So what’s the Buenos Aires metro system like?

Inside a Line B Metropolitan Cammell car, circa 1938. Image: Archivo General de la Nación/creative commons.

Alright, we all know you come here for information about underground transport systems, and that’s exactly what you’re going to get. Without further ado, let’s start learning you a thing or two about Subte, Buenos Aires’ underground system; the thirteenth largest subway network in the world.

First, history. Much like the District Line, the Subte was a long time coming. Porterños – the inhabitants of Buenos Aires – had been talking about building an underground network since the late 1800s. Really, this is no surprise, given that the tram network operator was the Anglo-Argentine Tramways Company, and London had just recently opened its own underground.

With a large tram network, many considered an underground system to be unnecessary. Nonetheless, the first stage of the new network opened in 1913, becoming the first underground rail system in Latin America, the first in southern hemisphere, and the first in the Spanish speaking world. (Madrid’s arrived five years later.)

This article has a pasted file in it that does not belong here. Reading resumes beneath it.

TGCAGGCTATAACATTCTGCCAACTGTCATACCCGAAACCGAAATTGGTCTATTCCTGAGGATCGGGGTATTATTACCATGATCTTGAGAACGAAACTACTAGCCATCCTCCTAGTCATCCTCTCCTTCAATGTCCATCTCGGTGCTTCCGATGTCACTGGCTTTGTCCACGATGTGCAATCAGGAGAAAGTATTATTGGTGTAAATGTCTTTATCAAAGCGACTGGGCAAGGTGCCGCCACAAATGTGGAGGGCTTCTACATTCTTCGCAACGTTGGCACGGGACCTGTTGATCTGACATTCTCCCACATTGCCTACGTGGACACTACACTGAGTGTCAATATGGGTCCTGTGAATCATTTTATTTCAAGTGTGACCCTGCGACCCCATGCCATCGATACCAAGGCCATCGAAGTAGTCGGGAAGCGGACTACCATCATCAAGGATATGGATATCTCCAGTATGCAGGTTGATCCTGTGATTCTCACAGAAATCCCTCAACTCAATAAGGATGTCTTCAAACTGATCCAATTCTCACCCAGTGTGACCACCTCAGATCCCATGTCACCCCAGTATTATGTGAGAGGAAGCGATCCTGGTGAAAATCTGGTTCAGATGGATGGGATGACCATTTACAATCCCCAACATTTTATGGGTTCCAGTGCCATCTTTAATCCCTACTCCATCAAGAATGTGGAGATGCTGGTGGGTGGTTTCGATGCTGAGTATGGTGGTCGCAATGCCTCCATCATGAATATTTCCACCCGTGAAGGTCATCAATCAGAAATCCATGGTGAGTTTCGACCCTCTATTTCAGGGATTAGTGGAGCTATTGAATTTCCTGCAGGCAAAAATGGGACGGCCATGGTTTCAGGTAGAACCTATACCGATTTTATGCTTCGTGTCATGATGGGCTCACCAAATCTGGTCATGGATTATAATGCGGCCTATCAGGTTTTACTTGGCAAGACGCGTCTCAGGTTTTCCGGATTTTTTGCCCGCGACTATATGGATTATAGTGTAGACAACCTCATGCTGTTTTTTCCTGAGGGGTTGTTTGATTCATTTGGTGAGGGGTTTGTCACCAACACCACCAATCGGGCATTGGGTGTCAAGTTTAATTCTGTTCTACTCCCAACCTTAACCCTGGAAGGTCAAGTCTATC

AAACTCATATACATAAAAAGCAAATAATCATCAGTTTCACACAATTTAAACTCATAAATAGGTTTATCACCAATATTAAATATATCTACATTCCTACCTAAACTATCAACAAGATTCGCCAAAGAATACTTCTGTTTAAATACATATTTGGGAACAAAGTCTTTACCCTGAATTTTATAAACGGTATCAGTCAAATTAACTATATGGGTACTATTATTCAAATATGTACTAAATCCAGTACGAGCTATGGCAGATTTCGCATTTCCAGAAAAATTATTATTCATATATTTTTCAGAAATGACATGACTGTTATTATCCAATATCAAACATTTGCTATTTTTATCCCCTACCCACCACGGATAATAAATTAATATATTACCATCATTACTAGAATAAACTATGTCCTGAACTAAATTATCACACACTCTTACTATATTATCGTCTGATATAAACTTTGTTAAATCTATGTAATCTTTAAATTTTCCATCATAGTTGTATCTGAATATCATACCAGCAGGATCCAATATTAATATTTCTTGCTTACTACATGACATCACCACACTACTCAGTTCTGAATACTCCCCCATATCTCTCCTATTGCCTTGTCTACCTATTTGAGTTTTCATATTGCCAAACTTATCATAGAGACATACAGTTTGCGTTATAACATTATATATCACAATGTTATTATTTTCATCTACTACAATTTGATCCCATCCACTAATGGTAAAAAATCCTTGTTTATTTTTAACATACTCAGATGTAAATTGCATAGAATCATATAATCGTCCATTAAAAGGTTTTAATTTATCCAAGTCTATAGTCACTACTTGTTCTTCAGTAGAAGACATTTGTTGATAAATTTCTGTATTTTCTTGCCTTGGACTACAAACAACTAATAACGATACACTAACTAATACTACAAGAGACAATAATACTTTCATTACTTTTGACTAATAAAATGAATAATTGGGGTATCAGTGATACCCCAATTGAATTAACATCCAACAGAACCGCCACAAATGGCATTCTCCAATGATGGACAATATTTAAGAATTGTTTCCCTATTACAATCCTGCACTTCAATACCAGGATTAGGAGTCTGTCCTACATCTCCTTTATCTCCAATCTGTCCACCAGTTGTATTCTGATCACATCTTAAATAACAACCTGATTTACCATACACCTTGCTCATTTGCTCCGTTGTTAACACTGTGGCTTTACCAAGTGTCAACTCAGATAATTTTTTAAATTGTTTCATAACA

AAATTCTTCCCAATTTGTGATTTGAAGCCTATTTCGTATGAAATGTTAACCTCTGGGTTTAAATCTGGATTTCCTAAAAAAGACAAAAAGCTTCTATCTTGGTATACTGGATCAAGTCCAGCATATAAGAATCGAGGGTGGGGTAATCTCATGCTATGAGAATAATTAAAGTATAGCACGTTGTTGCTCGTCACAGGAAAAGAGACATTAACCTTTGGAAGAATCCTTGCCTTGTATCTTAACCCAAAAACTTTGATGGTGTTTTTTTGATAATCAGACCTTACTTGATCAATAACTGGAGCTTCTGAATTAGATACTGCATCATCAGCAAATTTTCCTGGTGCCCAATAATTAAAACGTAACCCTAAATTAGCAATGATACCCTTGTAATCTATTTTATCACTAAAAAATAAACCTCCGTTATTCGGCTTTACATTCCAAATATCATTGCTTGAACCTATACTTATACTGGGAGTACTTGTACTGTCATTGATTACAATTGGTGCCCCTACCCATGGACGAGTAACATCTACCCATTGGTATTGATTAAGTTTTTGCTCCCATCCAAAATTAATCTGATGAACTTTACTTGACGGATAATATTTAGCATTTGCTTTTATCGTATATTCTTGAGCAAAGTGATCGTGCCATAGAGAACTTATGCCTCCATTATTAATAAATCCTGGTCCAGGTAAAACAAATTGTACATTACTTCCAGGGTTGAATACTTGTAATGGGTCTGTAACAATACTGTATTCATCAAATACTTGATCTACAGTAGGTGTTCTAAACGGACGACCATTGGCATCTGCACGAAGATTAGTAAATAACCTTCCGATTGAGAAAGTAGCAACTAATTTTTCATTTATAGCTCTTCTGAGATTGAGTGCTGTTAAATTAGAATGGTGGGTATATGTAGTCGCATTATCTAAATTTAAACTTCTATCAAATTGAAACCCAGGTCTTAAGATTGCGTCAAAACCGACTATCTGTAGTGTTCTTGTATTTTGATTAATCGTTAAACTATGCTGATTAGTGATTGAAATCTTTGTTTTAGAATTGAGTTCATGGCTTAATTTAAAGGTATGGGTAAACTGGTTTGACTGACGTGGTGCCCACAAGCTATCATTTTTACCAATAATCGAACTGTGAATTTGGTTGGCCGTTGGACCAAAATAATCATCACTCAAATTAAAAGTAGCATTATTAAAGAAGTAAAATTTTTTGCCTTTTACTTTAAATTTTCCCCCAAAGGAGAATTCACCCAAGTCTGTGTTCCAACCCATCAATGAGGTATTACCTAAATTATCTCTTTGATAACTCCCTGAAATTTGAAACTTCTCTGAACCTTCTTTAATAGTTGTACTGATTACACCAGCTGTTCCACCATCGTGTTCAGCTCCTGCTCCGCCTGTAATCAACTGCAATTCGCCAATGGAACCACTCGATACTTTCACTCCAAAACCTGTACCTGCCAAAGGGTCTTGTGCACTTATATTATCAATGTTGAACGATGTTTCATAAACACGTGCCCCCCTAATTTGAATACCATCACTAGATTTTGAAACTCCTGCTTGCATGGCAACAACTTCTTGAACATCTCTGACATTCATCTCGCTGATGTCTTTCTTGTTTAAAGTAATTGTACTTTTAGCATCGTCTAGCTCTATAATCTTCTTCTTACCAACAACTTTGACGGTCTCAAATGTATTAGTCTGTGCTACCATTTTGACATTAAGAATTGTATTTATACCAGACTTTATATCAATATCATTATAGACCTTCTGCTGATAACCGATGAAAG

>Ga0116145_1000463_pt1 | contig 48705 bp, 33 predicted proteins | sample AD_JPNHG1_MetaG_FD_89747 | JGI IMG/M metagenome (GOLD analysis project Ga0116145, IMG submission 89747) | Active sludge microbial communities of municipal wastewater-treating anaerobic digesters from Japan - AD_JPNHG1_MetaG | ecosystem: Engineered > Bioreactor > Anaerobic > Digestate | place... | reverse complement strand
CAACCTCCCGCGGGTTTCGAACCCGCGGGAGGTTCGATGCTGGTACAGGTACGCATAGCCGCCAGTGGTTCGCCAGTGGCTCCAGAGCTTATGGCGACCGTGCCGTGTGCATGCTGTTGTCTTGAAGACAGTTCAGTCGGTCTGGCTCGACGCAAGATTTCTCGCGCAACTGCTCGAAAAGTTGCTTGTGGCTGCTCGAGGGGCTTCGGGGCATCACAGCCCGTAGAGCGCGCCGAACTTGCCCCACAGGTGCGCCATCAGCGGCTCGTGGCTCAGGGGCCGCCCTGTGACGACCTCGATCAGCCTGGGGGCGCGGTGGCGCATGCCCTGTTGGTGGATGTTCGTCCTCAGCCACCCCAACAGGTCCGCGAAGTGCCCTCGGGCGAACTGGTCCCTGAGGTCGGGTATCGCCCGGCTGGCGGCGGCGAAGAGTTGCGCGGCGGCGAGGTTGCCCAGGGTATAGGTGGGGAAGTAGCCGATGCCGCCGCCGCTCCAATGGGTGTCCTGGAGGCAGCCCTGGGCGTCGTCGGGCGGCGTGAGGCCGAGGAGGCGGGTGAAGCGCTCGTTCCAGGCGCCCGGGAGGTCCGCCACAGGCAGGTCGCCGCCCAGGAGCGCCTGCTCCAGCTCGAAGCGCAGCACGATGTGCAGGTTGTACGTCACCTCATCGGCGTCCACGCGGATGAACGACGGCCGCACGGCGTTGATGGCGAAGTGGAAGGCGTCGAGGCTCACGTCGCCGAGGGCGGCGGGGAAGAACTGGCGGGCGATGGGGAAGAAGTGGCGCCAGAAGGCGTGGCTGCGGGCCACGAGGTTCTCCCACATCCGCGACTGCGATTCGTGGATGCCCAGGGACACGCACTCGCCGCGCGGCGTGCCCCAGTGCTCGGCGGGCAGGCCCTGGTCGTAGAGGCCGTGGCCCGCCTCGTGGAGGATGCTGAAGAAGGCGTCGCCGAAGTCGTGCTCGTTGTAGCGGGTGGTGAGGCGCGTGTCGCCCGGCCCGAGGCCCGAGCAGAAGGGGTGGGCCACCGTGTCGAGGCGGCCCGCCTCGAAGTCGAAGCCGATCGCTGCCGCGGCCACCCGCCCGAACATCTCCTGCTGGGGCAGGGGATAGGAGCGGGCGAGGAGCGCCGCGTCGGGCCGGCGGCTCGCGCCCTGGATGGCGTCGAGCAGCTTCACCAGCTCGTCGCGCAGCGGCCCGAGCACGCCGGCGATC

A geographical map, with planned extensions in grey. Image: JoshuaPers/Wikimedia.

The Subte system boasts six lines — A, B, C, D, E and H — with 86 stations that extend finger like from the area near the Plaza de Mayo and the Casa Rosado (yep, “The Pink House”, where the president lives). While, technically speaking, many of the lines intersect with each other, they only do so at the extreme eastern edge of the network. In land, only the C and H lines, which act like barriers to catch wayward tourists, have any chance of returning you to the line you want to be on should you lose your way. As such, vigilance is an important part of riding the Subte – especially since it is not always possible to change directions without paying for a new journey if you find yourself heading the wrong way.

There’s also a ‘P’ line, which intersects at the end of the E line. The P stands for PreMetro, which is a 7.4km tramway that runs along the outskirts of Buenos Aires. While not technically part of the Subte subway network, it does appear on the map and passengers can use their Subte cards (basically an Oyster card) on both, as well as buses and other public transport.

The architecture of the stations has been copied from the A line ever since its inauguration over 100 years ago, keeping the theme running across the entire network. Originally owned by the state, the Subte system was privatised in 1944, the same year that the E line was officially opened. The most recent line, H, was officially opened in 2007. Now, some 10 years later, it is due to be extended with an additional 20 trains running on the line.